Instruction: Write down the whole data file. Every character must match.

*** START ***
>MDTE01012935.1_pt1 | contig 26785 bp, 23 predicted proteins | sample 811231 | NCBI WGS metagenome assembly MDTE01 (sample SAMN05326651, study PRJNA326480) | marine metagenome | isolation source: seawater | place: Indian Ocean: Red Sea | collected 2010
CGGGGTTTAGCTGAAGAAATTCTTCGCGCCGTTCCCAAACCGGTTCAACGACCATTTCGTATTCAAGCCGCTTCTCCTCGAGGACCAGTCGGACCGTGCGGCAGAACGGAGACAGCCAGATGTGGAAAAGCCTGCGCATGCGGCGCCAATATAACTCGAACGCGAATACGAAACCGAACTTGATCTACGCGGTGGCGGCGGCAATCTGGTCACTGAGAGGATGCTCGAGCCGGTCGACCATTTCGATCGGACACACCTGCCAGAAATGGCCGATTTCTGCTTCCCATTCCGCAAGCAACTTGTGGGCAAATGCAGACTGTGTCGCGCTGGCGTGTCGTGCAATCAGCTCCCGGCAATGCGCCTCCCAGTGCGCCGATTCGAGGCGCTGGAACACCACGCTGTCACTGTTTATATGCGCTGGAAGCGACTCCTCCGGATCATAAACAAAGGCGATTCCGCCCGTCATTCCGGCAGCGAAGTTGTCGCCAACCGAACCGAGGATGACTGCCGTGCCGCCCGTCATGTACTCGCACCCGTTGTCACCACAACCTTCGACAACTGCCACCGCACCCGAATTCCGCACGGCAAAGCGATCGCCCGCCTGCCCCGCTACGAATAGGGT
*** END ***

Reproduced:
>MDTE01012935.1_pt1 | contig 26785 bp, 23 predicted proteins | sample 811231 | NCBI WGS metagenome assembly MDTE01 (sample SAMN05326651, study PRJNA326480) | marine metagenome | isolation source: seawater | place: Indian Ocean: Red Sea | collected 2010
CGGGGTTTAGCTGAAGAAATTCTTCGCGCCGTTCCCAAACCGGTTCAACGACCATTTCGTATTCAAGCCGCTTCTCCTCGAGGACCAGTCGGACCGTGCGGCAGAACGGAGACAGCCAGATGTGGAAAAGCCTGCGCATGCGGCGCCAATATAACTCGAACGCGAATACGAAACCGAACTTGATCTACGCGGTGGCGGCGGCAATCTGGTCACTGAGAGGATGCTCGAGCCGGTCGACCATTTCGATCGGACACACCTGCCAGAAATGGCCGATTTCTGCTTCCCATTCCGCAAGCAACTTGTGGGCAAATGCAGACTGTGTCGCGCTGGCGTGTCGTGCAATCAGCTCCCGGCAATGCGCCTCCCAGTGCGCCGATTCGAGGCGCTGGAACACCACGCTGTCACTGTTTATATGCGCTGGAAGCGACTCCTCCGGATCATAAACAAAGGCGATTCCGCCCGTCATTCCGGCAGCGAAGTTGTCGCCAACCGAACCGAGGATGACTGCCGTGCCGCCCGTCATGTACTCGCACCCGTTGTCACCACAACCTTCGACAACTGCCACCGCACCCGAATTCCGCACGGCAAAGCGATCGCCCGCCTGCCCCGCTACGAATAGGGT